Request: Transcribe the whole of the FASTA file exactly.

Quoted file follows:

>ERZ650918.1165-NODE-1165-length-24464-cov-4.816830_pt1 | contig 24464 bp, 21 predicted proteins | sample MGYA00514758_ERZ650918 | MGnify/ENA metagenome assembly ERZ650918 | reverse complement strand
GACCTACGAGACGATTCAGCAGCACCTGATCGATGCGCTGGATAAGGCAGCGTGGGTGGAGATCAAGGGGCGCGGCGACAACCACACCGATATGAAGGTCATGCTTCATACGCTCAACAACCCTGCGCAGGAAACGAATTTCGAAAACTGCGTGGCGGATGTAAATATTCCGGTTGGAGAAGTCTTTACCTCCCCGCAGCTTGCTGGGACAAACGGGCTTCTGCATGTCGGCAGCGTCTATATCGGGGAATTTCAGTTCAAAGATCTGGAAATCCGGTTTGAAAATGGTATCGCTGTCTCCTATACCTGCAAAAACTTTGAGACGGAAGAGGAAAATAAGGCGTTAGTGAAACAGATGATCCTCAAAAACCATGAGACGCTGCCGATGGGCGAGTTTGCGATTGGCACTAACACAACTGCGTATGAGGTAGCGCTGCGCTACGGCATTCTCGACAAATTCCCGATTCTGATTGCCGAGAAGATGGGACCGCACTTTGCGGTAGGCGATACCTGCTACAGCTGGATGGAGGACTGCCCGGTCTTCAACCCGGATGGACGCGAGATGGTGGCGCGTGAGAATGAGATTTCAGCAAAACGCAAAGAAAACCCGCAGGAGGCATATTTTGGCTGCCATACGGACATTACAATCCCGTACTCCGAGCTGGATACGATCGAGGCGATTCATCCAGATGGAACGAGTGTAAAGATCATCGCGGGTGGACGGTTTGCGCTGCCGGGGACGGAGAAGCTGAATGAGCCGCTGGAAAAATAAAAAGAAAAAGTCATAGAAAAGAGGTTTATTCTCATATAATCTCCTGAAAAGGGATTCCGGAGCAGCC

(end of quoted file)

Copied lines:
>ERZ650918.1165-NODE-1165-length-24464-cov-4.816830_pt1 | contig 24464 bp, 21 predicted proteins | sample MGYA00514758_ERZ650918 | MGnify/ENA metagenome assembly ERZ650918 | reverse complement strand
GACCTACGAGACGATTCAGCAGCACCTGATCGATGCGCTGGATAAGGCAGCGTGGGTGGAGATCAAGGGGCGCGGCGACAACCACACCGATATGAAGGTCATGCTTCATACGCTCAACAACCCTGCGCAGGAAACGAATTTCGAAAACTGCGTGGCGGATGTAAATATTCCGGTTGGAGAAGTCTTTACCTCCCCGCAGCTTGCTGGGACAAACGGGCTTCTGCATGTCGGCAGCGTCTATATCGGGGAATTTCAGTTCAAAGATCTGGAAATCCGGTTTGAAAATGGTATCGCTGTCTCCTATACCTGCAAAAACTTTGAGACGGAAGAGGAAAATAAGGCGTTAGTGAAACAGATGATCCTCAAAAACCATGAGACGCTGCCGATGGGCGAGTTTGCGATTGGCACTAACACAACTGCGTATGAGGTAGCGCTGCGCTACGGCATTCTCGACAAATTCCCGATTCTGATTGCCGAGAAGATGGGACCGCACTTTGCGGTAGGCGATACCTGCTACAGCTGGATGGAGGACTGCCCGGTCTTCAACCCGGATGGACGCGAGATGGTGGCGCGTGAGAATGAGATTTCAGCAAAACGCAAAGAAAACCCGCAGGAGGCATATTTTGGCTGCCATACGGACATTACAATCCCGTACTCCGAGCTGGATACGATCGAGGCGATTCATCCAGATGGAACGAGTGTAAAGATCATCGCGGGTGGACGGTTTGCGCTGCCGGGGACGGAGAAGCTGAATGAGCCGCTGGAAAAATAAAAAGAAAAAGTCATAGAAAAGAGGTTTATTCTCATATAATCTCCTGAAAAGGGATTCCGGAGCAGCC